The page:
Croft, H. P. Mildmay, Francis Bingham Warde, Col. C. E. (Kent, Mid)
Dairymple, Viscount Mills, Hon. Charles Thomas Weigall, Capt. A. G.
Dalziel, D. (Brixton) Morpeth, Viscount White, Major G. D. (Lancs., Southport)
Dewar, Sir J. A. Morrison-Bell, Capt. E. F. (Ashburton) Whyte, A. F. (Perth)
Dickson, Rt. Hon. C. Scott Morrison-Bell, Major A. C. (Honiton) Williams, Col. R. (Dorset, W.)
Dixon, C. H. Mount, William Arthur Willoughby, Major Hon. Claud
Douglas, Rt. Hon. A. Akers- Neville, Reginald J. N. Winterton, Earl
Fell, Arthur Newdegate, F. A. Wolmer, Viscount
Fetherstonhaugh, Godfrey Newman, John R. P. Wood, John (Stalybridge)
Fiennes, Hon. Eustace Edward Newton, Harry Kottingham Worthington-Evans, L.
Fitzroy, Hon. E. A. Nicholson, Wm. G. (Petersfield) Yate, Colonel C. E.
Fleming, Valentine Nield, Herbert Younger, George
Forster, Henry William Norton-Griffiths, J. (Wednesbury)
Gardner, Ernest Orde-Powlett, Hon. W. G. A.
Gastrell, Major W. H. Ormsby-Gore, Hon. William TELLERS FOR THE AYES.—Mr. Gretton and Mr. Peel.
Gibbs, G. A. Pearce, William (Limehouse)
Gilhooly, James Pease, Herbert Pike (Darlington)
Abraham, William (Dublin Harbour) Birrell, Rt. Hon. Augustine Collins, Stephen (Lambeth)
Acland, Francis Dyke Black, Arthur W. Condon, Thomas Joseph
Adamson, William Boland, John Pius Cornwall, Sir Edwin A.
Agar-Robartes, Hon. T. C. R. Booth, Frederick Handel Cowan, W. H.
Agnew, Sir George William Bowerman, C. W. Craig, Herbert J. (Tynemouth)
Allen, Arthur Acland (Dumbartonshire) Boyle, O. (Mayo, N.) Crawshay-Williams, Eliot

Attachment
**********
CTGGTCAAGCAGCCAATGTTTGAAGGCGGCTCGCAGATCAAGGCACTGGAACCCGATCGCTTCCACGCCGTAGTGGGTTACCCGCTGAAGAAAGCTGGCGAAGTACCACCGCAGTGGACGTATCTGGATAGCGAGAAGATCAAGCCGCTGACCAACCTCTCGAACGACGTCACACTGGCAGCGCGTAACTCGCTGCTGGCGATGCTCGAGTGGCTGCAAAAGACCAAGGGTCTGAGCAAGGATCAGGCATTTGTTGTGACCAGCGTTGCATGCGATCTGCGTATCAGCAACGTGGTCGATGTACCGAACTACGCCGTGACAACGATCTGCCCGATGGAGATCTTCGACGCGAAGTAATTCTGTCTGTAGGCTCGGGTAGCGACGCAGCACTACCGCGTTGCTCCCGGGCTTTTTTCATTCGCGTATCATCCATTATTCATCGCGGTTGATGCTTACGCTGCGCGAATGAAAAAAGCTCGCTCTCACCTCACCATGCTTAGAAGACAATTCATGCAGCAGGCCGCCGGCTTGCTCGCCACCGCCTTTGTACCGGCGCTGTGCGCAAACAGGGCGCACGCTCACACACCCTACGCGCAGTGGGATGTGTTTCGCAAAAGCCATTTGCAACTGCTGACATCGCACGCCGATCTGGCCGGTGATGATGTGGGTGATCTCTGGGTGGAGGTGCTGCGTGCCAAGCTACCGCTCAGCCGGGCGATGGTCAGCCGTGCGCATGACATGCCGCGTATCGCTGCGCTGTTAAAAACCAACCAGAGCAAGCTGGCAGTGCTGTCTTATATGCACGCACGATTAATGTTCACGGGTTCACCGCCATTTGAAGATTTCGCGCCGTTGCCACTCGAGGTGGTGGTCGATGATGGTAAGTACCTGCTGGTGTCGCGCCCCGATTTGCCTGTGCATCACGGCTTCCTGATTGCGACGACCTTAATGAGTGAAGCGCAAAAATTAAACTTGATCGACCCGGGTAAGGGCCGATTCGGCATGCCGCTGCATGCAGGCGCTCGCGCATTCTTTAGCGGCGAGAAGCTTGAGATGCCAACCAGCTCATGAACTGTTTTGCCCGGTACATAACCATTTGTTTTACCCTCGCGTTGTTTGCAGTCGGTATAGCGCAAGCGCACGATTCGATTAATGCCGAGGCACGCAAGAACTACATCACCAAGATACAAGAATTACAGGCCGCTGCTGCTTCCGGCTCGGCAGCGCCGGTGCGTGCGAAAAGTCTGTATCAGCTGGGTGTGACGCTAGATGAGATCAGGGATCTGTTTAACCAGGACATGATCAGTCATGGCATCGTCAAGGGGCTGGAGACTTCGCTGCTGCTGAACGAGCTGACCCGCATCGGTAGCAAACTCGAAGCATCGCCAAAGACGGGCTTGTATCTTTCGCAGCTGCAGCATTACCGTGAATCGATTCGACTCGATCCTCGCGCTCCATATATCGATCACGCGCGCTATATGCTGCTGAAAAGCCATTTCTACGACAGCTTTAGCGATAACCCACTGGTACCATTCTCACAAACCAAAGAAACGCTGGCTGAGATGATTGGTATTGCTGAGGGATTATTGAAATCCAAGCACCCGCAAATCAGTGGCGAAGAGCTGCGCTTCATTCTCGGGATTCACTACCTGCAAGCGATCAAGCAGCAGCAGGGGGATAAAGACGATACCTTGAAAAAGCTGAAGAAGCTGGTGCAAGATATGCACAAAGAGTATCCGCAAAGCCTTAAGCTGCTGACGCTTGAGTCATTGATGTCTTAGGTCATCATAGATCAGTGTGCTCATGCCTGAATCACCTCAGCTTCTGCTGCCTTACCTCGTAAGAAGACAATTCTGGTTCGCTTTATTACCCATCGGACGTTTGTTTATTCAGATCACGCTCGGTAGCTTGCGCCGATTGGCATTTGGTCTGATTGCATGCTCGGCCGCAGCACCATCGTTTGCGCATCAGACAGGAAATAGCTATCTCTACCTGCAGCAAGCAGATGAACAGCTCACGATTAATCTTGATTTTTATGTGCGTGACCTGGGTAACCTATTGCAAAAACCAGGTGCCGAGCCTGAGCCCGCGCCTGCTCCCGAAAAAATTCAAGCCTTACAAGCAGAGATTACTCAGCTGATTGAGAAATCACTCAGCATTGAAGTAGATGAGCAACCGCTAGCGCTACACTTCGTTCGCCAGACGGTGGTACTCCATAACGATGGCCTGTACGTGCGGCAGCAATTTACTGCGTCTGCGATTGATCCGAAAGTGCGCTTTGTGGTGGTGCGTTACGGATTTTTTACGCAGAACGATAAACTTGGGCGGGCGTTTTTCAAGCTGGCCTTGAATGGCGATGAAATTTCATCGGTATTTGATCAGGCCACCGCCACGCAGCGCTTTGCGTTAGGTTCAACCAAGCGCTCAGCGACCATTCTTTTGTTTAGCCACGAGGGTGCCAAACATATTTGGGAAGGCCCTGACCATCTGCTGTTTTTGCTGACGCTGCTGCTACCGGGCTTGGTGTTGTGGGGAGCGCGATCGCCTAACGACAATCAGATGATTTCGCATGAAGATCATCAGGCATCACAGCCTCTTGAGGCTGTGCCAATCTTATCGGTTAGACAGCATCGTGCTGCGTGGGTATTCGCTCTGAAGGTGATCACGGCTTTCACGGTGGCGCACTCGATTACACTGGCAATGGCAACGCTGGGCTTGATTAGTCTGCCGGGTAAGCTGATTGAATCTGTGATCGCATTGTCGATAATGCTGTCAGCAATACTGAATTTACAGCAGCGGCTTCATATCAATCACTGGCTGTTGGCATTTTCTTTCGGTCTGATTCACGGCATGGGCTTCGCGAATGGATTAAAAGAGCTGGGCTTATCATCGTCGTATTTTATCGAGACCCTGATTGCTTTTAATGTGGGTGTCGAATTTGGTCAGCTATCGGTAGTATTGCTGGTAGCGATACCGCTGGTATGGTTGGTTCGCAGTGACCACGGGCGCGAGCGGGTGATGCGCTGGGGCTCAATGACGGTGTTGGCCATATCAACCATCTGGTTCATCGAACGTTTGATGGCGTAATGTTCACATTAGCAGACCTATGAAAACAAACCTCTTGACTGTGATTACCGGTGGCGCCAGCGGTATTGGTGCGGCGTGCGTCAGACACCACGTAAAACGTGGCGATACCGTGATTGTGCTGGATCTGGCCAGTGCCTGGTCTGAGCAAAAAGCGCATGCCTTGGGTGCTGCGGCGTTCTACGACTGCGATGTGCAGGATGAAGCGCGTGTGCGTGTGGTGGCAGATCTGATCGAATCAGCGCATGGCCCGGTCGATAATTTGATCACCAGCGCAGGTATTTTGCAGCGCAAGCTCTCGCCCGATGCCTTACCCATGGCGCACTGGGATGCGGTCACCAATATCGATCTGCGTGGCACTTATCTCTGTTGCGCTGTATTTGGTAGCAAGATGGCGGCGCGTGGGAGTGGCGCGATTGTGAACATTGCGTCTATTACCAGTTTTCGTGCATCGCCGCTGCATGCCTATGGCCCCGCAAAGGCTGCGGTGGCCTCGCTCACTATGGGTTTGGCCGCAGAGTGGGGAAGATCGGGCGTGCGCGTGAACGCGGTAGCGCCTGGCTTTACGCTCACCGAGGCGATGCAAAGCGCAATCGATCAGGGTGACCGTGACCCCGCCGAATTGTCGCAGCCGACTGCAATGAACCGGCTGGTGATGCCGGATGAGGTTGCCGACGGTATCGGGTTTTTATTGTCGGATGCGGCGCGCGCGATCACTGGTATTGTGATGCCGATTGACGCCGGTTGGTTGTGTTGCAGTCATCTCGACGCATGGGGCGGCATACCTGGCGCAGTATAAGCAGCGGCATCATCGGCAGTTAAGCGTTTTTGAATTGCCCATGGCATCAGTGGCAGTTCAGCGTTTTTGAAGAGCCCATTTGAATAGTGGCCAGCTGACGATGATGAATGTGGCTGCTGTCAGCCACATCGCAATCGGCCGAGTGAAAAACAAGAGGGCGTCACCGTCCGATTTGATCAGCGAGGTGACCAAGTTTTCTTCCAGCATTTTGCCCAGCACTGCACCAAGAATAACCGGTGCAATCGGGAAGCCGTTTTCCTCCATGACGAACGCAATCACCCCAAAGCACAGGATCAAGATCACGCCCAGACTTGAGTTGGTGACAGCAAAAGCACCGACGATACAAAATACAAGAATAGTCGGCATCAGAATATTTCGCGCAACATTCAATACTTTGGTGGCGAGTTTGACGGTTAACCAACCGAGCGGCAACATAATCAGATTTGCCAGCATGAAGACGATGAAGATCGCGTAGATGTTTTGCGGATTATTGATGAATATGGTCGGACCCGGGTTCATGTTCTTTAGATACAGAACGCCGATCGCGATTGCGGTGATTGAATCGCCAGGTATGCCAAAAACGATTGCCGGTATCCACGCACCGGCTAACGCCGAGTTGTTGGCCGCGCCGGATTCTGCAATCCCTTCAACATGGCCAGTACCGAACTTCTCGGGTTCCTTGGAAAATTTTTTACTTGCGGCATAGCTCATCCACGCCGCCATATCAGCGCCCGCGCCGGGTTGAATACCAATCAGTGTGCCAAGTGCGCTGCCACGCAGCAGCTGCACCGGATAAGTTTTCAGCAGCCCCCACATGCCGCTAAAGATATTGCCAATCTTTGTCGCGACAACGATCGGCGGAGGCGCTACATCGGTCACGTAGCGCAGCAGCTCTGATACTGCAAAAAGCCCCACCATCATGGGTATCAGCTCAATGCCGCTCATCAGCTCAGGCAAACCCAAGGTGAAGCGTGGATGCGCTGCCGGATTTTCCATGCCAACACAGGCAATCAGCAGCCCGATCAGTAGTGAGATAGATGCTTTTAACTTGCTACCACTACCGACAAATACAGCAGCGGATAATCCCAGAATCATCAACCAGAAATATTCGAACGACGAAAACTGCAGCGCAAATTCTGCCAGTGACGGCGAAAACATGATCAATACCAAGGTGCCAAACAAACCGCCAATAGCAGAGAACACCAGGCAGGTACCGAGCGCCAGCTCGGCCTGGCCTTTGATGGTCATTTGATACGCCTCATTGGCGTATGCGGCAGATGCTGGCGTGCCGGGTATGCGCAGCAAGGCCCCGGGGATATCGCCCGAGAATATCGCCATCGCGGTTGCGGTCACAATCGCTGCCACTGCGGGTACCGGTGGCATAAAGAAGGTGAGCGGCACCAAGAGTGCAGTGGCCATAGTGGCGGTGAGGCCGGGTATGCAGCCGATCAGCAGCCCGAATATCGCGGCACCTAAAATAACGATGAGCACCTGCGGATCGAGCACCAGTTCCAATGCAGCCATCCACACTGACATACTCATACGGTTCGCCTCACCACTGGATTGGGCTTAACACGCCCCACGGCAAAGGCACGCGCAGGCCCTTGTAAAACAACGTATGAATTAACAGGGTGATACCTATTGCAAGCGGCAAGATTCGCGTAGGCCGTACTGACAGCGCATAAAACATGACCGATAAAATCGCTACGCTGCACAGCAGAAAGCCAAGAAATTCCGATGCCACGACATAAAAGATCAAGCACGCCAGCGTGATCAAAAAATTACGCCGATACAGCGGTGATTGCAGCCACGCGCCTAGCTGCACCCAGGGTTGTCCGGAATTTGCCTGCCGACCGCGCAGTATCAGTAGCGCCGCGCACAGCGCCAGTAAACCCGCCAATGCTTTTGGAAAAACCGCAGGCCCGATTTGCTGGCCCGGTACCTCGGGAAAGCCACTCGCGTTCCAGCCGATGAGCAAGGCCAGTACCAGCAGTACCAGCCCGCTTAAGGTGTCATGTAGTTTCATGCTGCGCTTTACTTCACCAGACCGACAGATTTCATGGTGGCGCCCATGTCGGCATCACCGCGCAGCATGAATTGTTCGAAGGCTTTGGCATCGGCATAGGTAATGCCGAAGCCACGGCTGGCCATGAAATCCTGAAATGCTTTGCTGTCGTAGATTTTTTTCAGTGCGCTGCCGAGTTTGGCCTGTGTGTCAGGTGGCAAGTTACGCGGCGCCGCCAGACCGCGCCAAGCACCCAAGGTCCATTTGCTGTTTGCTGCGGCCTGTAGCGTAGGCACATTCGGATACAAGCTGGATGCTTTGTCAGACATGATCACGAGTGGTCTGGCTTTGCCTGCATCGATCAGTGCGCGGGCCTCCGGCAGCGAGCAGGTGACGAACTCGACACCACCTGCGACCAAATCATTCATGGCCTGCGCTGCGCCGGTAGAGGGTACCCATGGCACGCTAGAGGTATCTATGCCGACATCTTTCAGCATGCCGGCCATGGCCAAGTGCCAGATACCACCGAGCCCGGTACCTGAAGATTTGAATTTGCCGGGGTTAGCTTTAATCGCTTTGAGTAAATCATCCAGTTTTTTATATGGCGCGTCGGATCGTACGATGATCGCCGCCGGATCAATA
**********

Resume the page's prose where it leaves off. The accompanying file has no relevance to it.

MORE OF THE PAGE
Allen, Charles Peter (Stroud) Brace, William Crooks, William
Anderson, A. M. Brigg, Sir John Crumley, Patrick
Armitage, R. Brocklehurst, W. B. Dalziel, Sir James H. (Kirkcaldy)
Baker, H. T. (Accrington) Burns, Rt. Hon. John Davies, E. William (Eifion)
Baker, Joseph A. (Finsbury, E.) Burt, Rt. Hon. Thomas Davies, Timothy (Lincs., Louth)
Balfour, Sir Robert (Lanark) Buxton, Noel (Norfolk, N.) Davies, Sir W. Howell (Bristol, S)
Barnes, G. N. Buxton, Rt. Hon. Sydney C. (Poplar) Dawes, J. A.
Barran, Rowland Hirst (Leeds, N.) Byles, William Pollard Delany, William
Barry, Redmond John (Tyrone, N.) Cawley, Sir Frederick (Prestwich) Dillon, John
Barton, William Chancellor, H. G. Donelan, Capt. A. J. C.
Beale, W. P. Chapple, Dr. William Allen Duncan, C. (Barrow-in-Furness)
Beauchamp, Edward Churchill, Rt. Hon. Winston S. Duncan, J. Hastings (York, Otley)
Beck, Arthur Cecil Clancy, John Joseph Edwards, Enoch (Hanley)
Benn, W. W. (T. Hamlets, St. Geo.) Clynes, J. R. Edwards, Sir Francis (Radnor)
Bentham, G. J. Collins, G. P. (Greenock) Elibank, Rt. Hon. Master of
Esmonde, Dr. John (Tiperary, N.) Lawson, Sir W. (Cumb'rld., Cockerm'th) Redmond, John E. (Waterford)
Esmonde, Sir Thomas (Wexford, N.) Levy, Sir Maurice Redmond, William (Clare, E.)
Essex, Richard Walter Logan, John William Rendall, Athelstan